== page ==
This op-ed was published in the September/October 2016 edition of Policy magazine.
By Vianne Timmons, president, University of Regina
Universities are great institutions, progressive and designed to promote ideas. We think of them as equalizers—ways of ensuring that graduates of all backgrounds have a step up in the world. It seems only natural, then, that they would serve as leaders in inclusivity and diversity. Despite these popular perceptions, however, there are some troubling statistics on gender and diversity that need to be addressed. University of Regina President Vianne Timmons writes that universities have a responsibility to be ahead of the equality curve.
In 1996, I accepted a job as the Dean of Education at the University of Prince Edward Island. I was excited to see that we had a woman premier, a woman minister of Education, a woman deputy minister of education, and a woman president of UPEI. I thought this proved that we women had finally made it. I could not have been more wrong. This phenomenon lasted only a short time. Soon, men moved back into these roles, and few of them were ever occupied by women again.
In the mid-1990s, approximately 18 per cent of university presidents in Canada were women. Fast-forward two decades, and in 2016 the numbers are not much better at 23 per cent. In their 2014 paper, “Historical changes to the Canadian university presidency”, David H. Turpin, Lidgard De Decker, and Brendan Boyd conducted a thorough historical examination of changes in Canadian university presidencies, including the number of women serving as president. Their graph showing the increase in the number of women presidents in the 1990s mirrors my experience; we began to see increasing representation of women, but that representation then stabilized at around a mere 20 per cent (Figure 1).
Also notable is the fact that the number of women vice-presidents academic (37 per cent) and research (27 per cent) remains low, according to a Universities Canada 2016 study. Considering that the majority of university presidents come from vice-presidential roles, it seems that the tables are slanted against women for the foreseeable future. These numbers are doubly concerning because they seem to indicate that we are not seeing progress toward equal gender representation throughout the academy. It is critical that administrators, when hiring, ensure that they seek out and actively recruit candidates of both genders and minority representation. This is the only way equity can be achieved.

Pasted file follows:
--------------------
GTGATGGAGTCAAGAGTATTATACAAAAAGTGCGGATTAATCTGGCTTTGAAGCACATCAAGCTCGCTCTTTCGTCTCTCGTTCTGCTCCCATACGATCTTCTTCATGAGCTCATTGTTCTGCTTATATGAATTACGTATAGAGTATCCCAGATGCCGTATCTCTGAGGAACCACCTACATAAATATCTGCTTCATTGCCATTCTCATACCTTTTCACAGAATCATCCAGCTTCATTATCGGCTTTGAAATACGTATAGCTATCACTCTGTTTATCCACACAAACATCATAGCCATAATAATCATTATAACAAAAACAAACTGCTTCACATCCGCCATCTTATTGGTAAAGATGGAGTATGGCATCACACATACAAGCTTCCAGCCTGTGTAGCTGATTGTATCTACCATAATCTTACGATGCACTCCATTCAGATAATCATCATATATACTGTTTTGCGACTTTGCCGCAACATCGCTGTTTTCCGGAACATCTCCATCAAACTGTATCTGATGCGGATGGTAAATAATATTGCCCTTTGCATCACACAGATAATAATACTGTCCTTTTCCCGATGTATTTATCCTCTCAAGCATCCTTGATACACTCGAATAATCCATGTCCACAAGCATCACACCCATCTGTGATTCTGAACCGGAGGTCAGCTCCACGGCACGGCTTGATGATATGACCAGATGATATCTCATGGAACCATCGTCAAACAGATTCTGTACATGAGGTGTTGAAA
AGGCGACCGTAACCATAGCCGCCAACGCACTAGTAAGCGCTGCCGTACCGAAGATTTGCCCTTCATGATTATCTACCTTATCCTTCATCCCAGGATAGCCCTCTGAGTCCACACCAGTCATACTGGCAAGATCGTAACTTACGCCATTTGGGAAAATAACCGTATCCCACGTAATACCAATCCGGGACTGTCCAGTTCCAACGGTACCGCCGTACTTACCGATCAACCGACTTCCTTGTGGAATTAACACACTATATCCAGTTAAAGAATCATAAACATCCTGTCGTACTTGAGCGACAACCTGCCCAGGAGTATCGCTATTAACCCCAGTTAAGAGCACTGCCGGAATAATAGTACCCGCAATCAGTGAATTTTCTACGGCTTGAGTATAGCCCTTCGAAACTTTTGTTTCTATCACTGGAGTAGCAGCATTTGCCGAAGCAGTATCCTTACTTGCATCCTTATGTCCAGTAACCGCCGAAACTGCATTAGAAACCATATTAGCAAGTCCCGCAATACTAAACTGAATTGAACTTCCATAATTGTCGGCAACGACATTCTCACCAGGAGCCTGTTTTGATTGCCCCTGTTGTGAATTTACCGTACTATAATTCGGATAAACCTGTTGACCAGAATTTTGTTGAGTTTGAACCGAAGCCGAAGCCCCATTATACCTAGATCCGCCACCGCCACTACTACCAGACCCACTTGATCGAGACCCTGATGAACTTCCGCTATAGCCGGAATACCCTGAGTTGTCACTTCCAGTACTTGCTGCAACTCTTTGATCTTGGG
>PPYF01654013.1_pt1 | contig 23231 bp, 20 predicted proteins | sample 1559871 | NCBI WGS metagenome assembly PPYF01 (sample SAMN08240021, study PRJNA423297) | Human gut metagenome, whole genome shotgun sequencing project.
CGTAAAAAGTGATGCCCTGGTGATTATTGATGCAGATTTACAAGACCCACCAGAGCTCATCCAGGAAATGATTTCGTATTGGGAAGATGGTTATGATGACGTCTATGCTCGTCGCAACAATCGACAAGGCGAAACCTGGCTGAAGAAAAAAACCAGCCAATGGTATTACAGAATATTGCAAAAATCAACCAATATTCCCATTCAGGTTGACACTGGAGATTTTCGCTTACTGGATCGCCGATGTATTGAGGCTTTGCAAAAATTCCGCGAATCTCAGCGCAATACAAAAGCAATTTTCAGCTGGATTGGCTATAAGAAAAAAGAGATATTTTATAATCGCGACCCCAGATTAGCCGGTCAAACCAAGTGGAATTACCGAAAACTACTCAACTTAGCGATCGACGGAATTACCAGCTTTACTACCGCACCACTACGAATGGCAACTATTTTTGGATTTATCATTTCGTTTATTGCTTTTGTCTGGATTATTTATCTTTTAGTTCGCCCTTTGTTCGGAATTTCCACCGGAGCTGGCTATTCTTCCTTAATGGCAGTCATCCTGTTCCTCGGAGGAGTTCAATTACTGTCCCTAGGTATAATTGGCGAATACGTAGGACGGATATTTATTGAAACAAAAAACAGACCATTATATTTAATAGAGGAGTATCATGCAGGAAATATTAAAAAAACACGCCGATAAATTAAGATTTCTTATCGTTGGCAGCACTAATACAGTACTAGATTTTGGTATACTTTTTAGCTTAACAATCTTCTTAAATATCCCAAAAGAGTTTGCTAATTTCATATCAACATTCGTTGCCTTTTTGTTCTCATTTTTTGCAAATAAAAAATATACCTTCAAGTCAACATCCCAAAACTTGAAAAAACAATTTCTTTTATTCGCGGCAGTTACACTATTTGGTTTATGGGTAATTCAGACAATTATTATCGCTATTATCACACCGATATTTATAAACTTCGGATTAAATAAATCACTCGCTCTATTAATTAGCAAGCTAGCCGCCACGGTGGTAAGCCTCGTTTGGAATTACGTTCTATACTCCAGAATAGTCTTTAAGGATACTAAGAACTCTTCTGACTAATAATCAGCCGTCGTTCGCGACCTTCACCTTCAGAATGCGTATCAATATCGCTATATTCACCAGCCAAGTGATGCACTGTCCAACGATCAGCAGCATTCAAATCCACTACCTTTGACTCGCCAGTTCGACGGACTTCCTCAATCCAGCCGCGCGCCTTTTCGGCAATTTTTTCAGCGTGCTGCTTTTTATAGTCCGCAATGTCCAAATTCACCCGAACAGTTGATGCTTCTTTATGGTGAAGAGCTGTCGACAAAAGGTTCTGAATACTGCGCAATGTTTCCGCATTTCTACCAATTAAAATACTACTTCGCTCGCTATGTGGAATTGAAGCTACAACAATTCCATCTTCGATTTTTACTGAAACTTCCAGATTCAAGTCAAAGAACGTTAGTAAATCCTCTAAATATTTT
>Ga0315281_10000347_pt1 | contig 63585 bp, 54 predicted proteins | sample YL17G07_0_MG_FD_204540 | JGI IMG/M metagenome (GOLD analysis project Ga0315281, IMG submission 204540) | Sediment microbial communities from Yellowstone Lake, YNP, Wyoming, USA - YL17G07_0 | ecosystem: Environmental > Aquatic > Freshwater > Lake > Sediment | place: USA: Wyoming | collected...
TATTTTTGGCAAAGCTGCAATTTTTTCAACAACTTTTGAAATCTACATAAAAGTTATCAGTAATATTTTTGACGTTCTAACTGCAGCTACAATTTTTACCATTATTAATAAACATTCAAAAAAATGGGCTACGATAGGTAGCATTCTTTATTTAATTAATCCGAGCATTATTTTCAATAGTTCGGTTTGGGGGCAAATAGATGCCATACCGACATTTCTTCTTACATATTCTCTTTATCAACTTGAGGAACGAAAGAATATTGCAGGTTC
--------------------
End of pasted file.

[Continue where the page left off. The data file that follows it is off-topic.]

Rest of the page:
The issue of equity also has been highlighted by many who have raised concerns about the low number of women who have been named Canada Research Chairs. There were 29 per cent as of February 2016, according to the Canada Research Chairs Program. Add to that the fact that as of 2010, the number of women full professors was barely 30 per cent in the humanities and social sciences, and worse yet, only 17 per cent in science, technology, engineering and math (STEM) as well as medical fields, according to Statistics Canada in 2010. Just by looking at the numbers, I could conclude that there is a systemic problem in our universities.
This systemic problem extends far beyond Canada. Approximately 10 per cent of universities in European Union countries, for example, have women presidents. Sweden is a notable exception, with 43 per cent of its university presidents being female, according to a 2014 article by Helen Peterson, a Swedish professor. The point is that although Canadian universities may not be lagging behind everyone in terms of equal gender representation, they are certainly not advancing they way they should be.
After my 1996 appointment, I subsequently became UPEI’s first woman vice-president (academic development) and the first woman university president in Saskatchewan. There are still many universities in Canada that have never had a woman president. I look forward to the day when there are no more firsts of this type for women.